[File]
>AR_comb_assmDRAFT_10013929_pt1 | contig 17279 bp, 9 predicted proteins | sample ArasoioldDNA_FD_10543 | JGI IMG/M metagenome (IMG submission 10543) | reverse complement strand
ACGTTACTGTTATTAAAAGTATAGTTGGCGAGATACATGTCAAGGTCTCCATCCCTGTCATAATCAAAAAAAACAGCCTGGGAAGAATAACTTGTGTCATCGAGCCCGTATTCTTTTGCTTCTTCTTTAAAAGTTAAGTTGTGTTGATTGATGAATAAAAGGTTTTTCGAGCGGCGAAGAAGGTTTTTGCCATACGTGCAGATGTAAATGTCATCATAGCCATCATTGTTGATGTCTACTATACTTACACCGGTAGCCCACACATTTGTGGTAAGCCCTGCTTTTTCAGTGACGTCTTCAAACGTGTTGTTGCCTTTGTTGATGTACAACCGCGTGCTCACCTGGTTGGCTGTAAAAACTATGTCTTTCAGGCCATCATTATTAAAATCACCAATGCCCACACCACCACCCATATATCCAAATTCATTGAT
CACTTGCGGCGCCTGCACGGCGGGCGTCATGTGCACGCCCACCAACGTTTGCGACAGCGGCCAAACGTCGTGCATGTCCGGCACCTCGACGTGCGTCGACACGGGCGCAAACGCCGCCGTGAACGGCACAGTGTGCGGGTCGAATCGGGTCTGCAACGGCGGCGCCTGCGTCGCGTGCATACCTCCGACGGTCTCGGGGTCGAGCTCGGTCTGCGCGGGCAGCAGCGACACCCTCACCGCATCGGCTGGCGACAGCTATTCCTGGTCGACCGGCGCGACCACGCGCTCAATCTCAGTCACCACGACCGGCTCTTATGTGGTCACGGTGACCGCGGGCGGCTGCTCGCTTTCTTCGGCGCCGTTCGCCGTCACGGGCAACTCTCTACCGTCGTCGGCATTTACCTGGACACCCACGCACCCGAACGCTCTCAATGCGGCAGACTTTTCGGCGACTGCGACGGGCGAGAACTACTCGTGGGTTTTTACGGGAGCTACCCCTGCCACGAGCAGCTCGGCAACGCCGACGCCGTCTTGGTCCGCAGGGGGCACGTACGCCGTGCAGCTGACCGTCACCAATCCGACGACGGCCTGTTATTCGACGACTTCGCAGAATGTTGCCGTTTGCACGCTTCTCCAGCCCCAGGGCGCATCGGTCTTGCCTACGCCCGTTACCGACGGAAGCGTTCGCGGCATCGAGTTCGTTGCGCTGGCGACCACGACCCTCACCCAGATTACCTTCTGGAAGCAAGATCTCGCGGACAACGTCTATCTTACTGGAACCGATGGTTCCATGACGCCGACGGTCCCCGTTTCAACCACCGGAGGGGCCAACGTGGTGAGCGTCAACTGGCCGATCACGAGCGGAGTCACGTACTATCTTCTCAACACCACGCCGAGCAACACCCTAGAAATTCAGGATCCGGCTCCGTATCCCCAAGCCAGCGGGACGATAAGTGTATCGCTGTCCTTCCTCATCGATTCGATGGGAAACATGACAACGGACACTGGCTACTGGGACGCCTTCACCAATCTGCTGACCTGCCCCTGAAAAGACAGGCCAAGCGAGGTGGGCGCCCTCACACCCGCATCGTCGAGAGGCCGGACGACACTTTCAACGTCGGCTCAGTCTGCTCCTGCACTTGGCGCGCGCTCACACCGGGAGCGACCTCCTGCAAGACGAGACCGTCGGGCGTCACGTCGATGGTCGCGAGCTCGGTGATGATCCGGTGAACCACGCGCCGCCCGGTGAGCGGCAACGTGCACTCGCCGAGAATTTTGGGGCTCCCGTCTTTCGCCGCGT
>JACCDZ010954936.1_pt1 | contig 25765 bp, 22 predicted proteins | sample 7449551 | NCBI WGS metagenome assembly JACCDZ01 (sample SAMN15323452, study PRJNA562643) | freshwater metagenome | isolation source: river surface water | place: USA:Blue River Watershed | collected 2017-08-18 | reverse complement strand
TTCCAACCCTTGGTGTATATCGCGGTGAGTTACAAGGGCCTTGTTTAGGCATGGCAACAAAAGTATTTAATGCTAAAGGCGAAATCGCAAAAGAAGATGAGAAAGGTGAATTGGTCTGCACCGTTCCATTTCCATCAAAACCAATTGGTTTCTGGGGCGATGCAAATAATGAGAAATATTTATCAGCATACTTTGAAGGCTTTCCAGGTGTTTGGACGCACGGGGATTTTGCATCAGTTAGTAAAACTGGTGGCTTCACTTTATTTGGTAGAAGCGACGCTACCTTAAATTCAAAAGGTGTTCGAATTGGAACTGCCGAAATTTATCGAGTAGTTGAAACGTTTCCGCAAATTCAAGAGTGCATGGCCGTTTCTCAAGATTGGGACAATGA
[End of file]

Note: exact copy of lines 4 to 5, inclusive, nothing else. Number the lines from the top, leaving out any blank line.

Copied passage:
>JACCDZ010954936.1_pt1 | contig 25765 bp, 22 predicted proteins | sample 7449551 | NCBI WGS metagenome assembly JACCDZ01 (sample SAMN15323452, study PRJNA562643) | freshwater metagenome | isolation source: river surface water | place: USA:Blue River Watershed | collected 2017-08-18 | reverse complement strand
TTCCAACCCTTGGTGTATATCGCGGTGAGTTACAAGGGCCTTGTTTAGGCATGGCAACAAAAGTATTTAATGCTAAAGGCGAAATCGCAAAAGAAGATGAGAAAGGTGAATTGGTCTGCACCGTTCCATTTCCATCAAAACCAATTGGTTTCTGGGGCGATGCAAATAATGAGAAATATTTATCAGCATACTTTGAAGGCTTTCCAGGTGTTTGGACGCACGGGGATTTTGCATCAGTTAGTAAAACTGGTGGCTTCACTTTATTTGGTAGAAGCGACGCTACCTTAAATTCAAAAGGTGTTCGAATTGGAACTGCCGAAATTTATCGAGTAGTTGAAACGTTTCCGCAAATTCAAGAGTGCATGGCCGTTTCTCAAGATTGGGACAATGA